Observatory board member and ex-chair of the British Medical Association (BMA), Dr Chaand Nagpaul says the effects of racism is impacting adversely on workforce numbers at a time of unprecedented NHS pressures and impacting on quality and safety of patient care.
“Racism is not only wrecking the lives of thousands of healthcare practitioners daily, but also threatening patient care and services, with one third of ethnic minority doctors having left or are considering leaving work, and 16% off sick due to racist experiences. Eradicating racism needs to be an urgent national priority to make full use of our diverse healthcare workforce amidst exceptional service pressures as well as to ensure the future sustainability of the NHS.”
Racism and lack of culturally competent care can also result in untold suffering for patients and their loved ones. Shabiha Azam, a lifelong NHS advocate herself, discussed the impact of the loss of her late father, Mohammed Azam, 69, a volunteer and community champion from West Yorkshire, who passed away in 2021 from COVID-19.
After being moved to the high-dependency unit, the family were relieved to hear that Mohammed was sitting up and eating, only to later discover it was another patient also called Mohammed. Worse to come was the discovery that a DNR (do not resuscitate) notice had been placed on file without any former discussion with the family.
Shabiha said, “The biggest regret was in his last hours, the hospital arranged a 30-minute video call with the wrong family. Although Dad said he didn’t recognise them, there was this assumption made that he was delirious. It was strangers, not his family on that video call, we didn’t get a chance to say goodbye properly.”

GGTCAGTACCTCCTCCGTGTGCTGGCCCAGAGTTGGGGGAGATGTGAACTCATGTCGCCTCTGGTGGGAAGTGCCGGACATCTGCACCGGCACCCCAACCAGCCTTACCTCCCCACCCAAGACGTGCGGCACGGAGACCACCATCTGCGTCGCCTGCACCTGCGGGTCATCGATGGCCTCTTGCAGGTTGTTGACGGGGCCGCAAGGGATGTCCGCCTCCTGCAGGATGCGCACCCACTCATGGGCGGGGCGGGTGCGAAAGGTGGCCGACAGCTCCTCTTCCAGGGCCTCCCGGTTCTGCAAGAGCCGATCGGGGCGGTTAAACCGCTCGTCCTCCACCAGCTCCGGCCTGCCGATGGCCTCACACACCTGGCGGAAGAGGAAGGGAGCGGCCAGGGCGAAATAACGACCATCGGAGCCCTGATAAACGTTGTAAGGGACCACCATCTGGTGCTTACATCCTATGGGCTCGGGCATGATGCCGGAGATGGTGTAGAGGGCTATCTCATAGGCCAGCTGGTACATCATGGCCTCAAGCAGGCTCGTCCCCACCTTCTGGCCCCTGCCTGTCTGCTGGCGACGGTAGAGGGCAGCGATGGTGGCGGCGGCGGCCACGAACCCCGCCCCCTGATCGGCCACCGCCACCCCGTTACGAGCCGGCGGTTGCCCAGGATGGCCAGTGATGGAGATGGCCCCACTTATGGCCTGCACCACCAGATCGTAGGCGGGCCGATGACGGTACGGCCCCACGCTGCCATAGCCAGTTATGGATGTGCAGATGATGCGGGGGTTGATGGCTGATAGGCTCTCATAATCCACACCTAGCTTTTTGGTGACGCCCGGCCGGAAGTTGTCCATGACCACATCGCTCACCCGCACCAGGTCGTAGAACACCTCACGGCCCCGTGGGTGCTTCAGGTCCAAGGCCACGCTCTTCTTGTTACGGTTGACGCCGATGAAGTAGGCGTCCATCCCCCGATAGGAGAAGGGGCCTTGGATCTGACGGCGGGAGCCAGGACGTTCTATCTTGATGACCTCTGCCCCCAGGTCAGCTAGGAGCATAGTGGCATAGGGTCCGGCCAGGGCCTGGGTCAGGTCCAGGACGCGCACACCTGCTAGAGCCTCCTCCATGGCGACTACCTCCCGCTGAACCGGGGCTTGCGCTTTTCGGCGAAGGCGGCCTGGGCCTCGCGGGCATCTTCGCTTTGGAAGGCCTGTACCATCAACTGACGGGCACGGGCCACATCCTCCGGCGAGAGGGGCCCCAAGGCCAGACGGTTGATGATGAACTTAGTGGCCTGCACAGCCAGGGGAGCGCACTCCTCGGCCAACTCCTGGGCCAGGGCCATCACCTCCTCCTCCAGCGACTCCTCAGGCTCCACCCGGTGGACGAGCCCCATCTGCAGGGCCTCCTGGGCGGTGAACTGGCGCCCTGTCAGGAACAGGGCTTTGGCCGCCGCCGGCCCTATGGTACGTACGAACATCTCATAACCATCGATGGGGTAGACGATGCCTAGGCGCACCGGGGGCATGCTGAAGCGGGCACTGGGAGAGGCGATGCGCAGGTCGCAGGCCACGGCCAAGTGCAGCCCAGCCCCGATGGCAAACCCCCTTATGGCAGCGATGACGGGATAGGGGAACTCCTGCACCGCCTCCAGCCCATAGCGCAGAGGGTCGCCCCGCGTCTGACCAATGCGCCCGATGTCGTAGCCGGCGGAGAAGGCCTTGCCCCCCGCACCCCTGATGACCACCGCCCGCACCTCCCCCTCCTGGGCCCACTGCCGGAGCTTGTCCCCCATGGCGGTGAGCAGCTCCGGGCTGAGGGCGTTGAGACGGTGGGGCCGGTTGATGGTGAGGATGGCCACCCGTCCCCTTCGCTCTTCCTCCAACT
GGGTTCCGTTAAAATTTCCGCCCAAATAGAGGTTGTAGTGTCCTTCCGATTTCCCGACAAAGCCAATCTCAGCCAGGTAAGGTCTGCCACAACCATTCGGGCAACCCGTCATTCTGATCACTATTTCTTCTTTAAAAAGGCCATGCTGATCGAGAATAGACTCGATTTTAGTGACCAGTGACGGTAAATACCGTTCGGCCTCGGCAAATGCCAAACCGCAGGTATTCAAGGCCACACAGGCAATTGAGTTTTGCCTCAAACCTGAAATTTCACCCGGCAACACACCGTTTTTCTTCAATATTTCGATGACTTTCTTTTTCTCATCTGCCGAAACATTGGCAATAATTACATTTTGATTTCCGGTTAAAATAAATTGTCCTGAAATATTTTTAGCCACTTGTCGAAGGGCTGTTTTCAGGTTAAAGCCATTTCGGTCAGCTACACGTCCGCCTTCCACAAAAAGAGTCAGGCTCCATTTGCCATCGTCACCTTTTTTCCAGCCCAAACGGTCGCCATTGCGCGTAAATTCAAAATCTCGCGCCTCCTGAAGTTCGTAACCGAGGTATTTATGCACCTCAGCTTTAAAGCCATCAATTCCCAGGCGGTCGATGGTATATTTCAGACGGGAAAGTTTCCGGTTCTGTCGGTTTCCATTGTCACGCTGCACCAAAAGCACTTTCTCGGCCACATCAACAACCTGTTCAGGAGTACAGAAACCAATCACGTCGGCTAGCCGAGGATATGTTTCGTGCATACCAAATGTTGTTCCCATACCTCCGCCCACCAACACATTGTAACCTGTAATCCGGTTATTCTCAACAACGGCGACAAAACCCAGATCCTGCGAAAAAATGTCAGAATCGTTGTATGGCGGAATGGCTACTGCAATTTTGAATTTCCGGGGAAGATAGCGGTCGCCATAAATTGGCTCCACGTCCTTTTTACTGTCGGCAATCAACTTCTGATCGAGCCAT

Although they are grieving the loss of Mohammed, and the shortcomings in his care, as a family dedicated to improving healthcare and outcomes for others, this has inspired them to help make meaningful change across the NHS.
The family, with the support of NHS England, have since produced a digital story video entitled, Mohammed Azam – A Legacy for Today, a learning resource to help Hospital Trusts across England improve patient care, recognise cultural bias and assumptions around racial profiling.
Yvonne Coghill, former director of the NHS Workforce Race Equality Standard said: “We have so much data and research to learning from. Health leaders now need to simply get on with demonstrably making the necessary changes to ensure equity is embedded throughout the service.”
Chair of the NHS Race and Health Observatory, Marie Gabriel, added:
“Racism is costing the NHS millions and is a high and avoidable price to pay from public funds. This resource could instead be directed towards ensuring better access, outcomes and experience for those who use services and work in the NHS. The Race and Health Observatory works with communities, global experts and the NHS to enable improvement. We need to ensure these resources, and those created in honour of Mohmmed Azam ensure that no other family suffers the painful and avoidable human cost of discrimination.”